A neo-Gramscian communication analysis of structure and agency in the hegemonic struggle for meaning: organic retailer and organic activist group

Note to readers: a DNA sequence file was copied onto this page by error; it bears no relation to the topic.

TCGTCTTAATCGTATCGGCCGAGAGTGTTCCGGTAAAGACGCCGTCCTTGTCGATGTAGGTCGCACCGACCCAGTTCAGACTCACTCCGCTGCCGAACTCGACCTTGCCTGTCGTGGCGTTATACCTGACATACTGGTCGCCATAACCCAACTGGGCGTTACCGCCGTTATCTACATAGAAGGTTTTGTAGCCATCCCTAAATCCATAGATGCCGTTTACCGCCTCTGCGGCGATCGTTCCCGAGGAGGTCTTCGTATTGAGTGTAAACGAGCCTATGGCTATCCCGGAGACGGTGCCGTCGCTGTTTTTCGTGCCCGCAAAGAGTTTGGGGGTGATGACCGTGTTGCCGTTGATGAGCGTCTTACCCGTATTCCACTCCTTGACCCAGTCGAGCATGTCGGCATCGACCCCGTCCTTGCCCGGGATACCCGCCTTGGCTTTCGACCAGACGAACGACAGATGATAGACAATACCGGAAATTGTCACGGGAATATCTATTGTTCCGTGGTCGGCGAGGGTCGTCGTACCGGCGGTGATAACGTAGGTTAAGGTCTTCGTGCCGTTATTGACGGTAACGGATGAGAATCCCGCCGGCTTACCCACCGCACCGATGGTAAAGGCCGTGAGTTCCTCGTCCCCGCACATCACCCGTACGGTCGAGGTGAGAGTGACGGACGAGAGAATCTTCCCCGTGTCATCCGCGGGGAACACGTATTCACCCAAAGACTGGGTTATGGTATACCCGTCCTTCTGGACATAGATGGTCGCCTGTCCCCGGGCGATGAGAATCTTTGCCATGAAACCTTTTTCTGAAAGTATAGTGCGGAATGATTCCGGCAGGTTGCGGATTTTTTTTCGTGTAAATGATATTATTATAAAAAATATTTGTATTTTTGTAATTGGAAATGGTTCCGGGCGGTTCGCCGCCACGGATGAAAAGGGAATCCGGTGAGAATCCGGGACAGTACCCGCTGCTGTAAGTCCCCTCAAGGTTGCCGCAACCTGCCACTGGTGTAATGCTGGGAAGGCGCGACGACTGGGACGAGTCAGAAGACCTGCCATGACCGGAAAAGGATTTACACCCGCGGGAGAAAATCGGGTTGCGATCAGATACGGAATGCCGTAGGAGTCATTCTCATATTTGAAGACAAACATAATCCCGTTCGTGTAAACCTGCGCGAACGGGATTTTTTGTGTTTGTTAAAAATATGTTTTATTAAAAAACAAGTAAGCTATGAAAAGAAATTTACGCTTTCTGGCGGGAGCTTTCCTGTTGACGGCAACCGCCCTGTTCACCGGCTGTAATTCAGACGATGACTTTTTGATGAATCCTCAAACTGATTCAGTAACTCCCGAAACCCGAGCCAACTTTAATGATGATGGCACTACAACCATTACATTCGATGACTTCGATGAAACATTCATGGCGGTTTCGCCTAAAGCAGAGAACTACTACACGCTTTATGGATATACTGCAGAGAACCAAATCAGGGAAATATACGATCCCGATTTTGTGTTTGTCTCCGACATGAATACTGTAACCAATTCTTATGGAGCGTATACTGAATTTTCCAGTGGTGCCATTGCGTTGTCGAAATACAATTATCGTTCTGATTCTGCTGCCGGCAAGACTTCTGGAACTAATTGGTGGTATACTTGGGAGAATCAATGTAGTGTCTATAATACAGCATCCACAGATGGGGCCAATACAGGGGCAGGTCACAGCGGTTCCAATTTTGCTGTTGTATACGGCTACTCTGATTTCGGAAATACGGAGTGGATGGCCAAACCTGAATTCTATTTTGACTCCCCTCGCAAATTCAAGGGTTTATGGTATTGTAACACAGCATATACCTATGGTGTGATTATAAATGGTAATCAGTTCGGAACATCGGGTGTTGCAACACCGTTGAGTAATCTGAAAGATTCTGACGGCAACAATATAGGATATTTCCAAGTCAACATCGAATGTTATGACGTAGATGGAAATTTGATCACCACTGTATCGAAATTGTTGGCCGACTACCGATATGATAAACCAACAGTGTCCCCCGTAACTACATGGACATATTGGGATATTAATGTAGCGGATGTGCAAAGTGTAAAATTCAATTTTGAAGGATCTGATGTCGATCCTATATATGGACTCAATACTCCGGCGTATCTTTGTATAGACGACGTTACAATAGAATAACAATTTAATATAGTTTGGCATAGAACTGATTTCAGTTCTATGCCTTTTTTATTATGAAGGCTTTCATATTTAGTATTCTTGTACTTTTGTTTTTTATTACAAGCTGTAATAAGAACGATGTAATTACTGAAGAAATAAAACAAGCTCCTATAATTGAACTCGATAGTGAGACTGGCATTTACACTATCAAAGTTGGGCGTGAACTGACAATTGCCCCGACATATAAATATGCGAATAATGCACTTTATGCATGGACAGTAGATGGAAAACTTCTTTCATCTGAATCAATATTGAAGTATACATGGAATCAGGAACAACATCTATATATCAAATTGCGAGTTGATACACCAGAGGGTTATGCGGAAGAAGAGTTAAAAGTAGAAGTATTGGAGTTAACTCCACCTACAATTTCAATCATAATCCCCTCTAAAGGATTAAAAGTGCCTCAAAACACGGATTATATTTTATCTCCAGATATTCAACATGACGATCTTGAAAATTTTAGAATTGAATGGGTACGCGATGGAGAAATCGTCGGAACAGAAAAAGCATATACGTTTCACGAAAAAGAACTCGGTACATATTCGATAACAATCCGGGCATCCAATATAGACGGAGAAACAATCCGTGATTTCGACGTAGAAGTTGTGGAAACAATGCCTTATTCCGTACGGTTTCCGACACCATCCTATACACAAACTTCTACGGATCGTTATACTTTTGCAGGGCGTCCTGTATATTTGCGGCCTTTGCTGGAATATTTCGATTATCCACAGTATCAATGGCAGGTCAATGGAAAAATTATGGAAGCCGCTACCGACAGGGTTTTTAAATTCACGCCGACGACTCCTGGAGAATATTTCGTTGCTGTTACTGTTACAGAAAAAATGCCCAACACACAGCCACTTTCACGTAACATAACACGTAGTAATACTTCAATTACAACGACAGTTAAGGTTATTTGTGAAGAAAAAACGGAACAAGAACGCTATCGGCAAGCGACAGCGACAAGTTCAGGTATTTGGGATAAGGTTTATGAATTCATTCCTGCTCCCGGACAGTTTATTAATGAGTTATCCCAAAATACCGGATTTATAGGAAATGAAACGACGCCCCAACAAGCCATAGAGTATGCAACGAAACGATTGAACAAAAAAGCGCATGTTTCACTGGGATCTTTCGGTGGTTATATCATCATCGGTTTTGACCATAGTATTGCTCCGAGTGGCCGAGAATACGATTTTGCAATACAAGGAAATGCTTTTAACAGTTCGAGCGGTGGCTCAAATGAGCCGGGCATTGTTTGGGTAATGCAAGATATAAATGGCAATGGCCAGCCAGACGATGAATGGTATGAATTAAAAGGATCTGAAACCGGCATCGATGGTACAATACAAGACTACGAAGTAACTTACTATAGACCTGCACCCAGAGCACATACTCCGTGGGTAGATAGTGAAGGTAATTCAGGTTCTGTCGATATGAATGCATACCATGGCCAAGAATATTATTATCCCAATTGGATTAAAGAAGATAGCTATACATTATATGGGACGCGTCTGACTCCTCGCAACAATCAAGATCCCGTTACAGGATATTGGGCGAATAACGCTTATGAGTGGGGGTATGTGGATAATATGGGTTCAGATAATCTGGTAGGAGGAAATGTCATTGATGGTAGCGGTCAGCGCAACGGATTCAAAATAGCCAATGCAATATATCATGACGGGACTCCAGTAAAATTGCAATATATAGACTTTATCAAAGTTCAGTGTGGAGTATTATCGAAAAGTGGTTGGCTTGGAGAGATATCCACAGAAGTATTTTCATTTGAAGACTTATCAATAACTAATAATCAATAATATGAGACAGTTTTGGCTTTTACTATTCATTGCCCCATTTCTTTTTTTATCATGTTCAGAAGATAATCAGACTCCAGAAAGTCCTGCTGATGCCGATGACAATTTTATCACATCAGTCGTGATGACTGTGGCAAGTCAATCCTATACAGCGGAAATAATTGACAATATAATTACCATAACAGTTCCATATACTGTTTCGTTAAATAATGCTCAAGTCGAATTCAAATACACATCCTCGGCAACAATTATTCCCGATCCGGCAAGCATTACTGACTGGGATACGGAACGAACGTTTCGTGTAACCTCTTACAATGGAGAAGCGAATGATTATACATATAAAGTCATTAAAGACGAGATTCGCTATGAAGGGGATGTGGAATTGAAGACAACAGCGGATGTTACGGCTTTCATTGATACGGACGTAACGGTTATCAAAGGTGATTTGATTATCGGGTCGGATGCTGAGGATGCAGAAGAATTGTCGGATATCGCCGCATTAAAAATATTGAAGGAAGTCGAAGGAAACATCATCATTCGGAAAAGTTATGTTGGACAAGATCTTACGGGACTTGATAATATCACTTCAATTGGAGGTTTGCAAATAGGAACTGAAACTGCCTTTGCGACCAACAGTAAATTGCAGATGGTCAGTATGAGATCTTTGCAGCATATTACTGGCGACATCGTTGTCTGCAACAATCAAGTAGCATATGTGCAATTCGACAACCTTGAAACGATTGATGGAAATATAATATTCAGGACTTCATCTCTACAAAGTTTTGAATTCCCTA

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[ACCESS RESTRICTED TO THE UNIVERSITY OF MISSOURI AT AUTHOR'S REQUEST.] This dissertation extends environmental communication theorizing by drawing upon socio-political cultural and critical theory. The exigency of this project arose out of the paradox between the ethos of the adherents of the environmental movement and the characteristics of the newly mainstreamed version of the movement, of which large corporations producing and retailing green consumer products are newly a part. The project focused more specifically on the communication by and about the largest U.S. green product retailer and a public interest consumer group who watchdogs the retailer. Gramsci's philosophy of praxis and his notion of hegemony were used to interrogate both structure and agency in the ideological struggle over what it means to be a company tied to the counter-hegemonic ethics of consumer health, the environment, and the notion of sustainability that has grown to encompass not just the sustainability of the earth's natural non-human resources, but also social justice for human and non-human animals. This project contributes to environmental communication theory by interrogating the intersection of structure and agency in the communication between and about two parties in a hegemonic struggle over meaning in an historical moment whereby an environmental ethos has been co-opted and commodified in a socio-political-cultural environment that is increasing dominated by electronic media mass communication.
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